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    5 out of 5 stars
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    5 out of 5 stars

Enjoyable, but also very serious at times

I would recommend this book, the guy is awesome. Recounts the stories in great detail.

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    5 out of 5 stars
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great book<br />

narrator was marvelous brought the Book to Life
very sad in places funny in others

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    3 out of 5 stars
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    2 out of 5 stars
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    3 out of 5 stars

Time

This book took a long time to start
But was just about all right as a listen

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    3 out of 5 stars
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    3 out of 5 stars
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    1 out of 5 stars

not the accepted SAS bio

Australian SAS, its never going to be as good as Ant Middleton

i was disappointed with this book, not enjoyabke

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    2 out of 5 stars
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Not so easy a day !!

Disappointing and a bit of a ramble. Not what was expected nor wanted dragged on too much

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    1 out of 5 stars
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    1 out of 5 stars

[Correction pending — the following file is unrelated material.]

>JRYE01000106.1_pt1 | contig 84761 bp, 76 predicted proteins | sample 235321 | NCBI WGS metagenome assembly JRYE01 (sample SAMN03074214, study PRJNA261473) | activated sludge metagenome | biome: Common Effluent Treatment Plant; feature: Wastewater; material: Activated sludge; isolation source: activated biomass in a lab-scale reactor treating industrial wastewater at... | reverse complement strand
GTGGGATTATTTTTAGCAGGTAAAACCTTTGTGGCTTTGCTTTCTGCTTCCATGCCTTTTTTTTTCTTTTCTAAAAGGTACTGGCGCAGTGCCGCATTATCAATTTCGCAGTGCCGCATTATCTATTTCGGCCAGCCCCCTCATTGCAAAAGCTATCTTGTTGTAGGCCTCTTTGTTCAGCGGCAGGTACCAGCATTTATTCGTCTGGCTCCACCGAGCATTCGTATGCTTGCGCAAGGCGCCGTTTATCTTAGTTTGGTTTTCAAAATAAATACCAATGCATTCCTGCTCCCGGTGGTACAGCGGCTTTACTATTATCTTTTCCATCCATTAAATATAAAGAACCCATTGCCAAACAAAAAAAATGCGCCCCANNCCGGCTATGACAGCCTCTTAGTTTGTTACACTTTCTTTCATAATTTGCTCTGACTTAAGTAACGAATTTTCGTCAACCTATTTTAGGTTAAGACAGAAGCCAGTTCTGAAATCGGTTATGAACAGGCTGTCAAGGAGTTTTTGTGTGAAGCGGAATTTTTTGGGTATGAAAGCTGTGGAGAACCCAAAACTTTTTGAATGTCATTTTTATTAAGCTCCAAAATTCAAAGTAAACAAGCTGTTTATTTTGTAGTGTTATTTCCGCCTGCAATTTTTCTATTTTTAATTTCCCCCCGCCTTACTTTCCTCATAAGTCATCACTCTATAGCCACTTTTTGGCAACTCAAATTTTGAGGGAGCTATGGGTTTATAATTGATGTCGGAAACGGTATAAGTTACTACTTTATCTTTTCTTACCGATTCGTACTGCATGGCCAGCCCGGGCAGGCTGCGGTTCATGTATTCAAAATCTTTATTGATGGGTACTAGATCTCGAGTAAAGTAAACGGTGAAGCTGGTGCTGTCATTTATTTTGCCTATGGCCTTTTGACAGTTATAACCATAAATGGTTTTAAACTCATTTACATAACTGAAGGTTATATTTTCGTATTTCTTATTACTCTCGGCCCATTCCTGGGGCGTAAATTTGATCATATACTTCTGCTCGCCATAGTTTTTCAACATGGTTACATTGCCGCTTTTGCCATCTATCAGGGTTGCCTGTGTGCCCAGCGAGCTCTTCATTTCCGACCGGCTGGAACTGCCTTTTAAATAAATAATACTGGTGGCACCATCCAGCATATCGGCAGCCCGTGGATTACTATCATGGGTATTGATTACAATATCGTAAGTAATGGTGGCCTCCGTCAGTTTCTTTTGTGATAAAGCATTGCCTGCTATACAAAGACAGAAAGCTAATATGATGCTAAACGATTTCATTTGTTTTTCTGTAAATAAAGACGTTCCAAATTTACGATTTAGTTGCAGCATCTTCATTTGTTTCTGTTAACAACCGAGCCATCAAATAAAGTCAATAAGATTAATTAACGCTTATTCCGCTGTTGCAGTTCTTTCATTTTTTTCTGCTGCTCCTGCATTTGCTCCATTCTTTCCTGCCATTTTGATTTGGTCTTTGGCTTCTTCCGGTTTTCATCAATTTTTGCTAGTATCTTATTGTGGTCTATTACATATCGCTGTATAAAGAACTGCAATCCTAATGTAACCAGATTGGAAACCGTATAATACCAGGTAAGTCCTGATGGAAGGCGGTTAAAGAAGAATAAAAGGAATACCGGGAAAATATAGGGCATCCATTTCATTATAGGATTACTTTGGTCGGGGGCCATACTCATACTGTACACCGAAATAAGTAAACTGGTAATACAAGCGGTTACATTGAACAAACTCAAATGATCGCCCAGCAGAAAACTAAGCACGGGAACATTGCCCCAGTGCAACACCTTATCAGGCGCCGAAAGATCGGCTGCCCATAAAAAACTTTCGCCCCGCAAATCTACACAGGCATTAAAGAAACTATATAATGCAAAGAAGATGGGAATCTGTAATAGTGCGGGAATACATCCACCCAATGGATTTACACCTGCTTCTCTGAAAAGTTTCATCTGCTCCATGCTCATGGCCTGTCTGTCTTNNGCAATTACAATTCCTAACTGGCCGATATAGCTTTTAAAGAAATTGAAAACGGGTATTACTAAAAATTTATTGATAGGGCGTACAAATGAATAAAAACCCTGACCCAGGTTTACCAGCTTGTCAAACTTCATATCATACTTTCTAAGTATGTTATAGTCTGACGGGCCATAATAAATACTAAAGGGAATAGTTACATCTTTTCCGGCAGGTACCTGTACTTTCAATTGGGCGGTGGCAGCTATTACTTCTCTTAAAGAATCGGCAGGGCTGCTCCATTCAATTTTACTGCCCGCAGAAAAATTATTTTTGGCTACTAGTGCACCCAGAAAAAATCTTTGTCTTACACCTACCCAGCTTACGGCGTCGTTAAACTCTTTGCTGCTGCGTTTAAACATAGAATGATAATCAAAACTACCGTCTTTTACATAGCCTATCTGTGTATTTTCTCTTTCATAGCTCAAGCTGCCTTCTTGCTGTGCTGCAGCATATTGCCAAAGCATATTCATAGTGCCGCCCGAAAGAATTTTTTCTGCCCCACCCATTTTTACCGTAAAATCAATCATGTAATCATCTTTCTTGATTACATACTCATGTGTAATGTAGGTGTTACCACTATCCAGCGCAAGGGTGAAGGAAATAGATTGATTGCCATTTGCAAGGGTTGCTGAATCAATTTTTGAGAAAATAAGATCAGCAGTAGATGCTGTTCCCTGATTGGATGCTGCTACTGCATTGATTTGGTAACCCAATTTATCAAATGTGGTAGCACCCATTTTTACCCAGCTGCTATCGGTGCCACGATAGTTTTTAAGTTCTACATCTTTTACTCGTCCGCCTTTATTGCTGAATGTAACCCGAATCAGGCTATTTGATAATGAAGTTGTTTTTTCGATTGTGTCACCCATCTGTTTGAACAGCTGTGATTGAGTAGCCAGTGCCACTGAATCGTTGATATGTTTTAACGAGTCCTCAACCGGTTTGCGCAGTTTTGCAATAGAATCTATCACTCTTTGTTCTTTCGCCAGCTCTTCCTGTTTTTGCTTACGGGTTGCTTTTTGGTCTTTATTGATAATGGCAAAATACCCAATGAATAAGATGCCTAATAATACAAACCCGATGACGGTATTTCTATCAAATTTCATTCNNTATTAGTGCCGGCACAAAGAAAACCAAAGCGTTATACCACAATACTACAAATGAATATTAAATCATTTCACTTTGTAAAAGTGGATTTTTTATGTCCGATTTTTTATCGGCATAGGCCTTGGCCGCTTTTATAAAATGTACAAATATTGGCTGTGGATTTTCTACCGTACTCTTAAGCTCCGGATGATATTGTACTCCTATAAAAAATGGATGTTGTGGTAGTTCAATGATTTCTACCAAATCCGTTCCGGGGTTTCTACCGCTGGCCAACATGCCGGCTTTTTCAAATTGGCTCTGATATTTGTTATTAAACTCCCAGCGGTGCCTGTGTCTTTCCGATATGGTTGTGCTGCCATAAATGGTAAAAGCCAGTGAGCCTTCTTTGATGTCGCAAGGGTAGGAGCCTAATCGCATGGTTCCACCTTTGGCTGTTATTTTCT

do not bother , waste of money

no doubt the guy has gone through testing times

narration in an aussie drawl was crap , story was so boring

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  • openheimer
  • 27-01-18

Engaging Book - Misleading Title

Would you recommend this book to a friend? Why or why not?

This is a good yarn. It is essentially a autobiography or memoir of an interesting Australian guy. It really has minimal “SAS” content, but that may be a factor of the time frame of his service and that this is about the Australian SAS.

The author relates genuine and personal stories of his life and various jobs. The literary style overall is simplistic and overuses some metaphors “squadron of mosquitoes” is repeated too many times.

Sometimes the detail is tedious and ignores the Chekhov's gun principle that states that every element in a story must be necessary, and irrelevant elements should be removed; elements should not appear to make "false promises" by never coming into play. This alone can derail the storytelling in this memoir.

I found the training portion very interesting as it mirrors the selection procedure at Hereford. As a former infantry NCO, the contrast of the Australian mountain training and the British Army’s infamous “fan dance” in the Brecon Beacons was engaging. This grueling 24KM race up Pen y Fan and the other peaks is part of the SAS and Senior NCO courses, Brecon.

Overall it’s a solid tale, but it is not a book about the SAS.

Would you recommend The Easy Day Was Yesterday to your friends? Why or why not?

No, skip it.

Which character – as performed by Neil Pigot – was your favorite?

Neil Pigot was very dry, I imagine this was based on the material.

Did The Easy Day Was Yesterday inspire you to do anything?

Only to tell stories about the Brecon course in Wales.

Any additional comments?

A bit of a slog, but stick with it.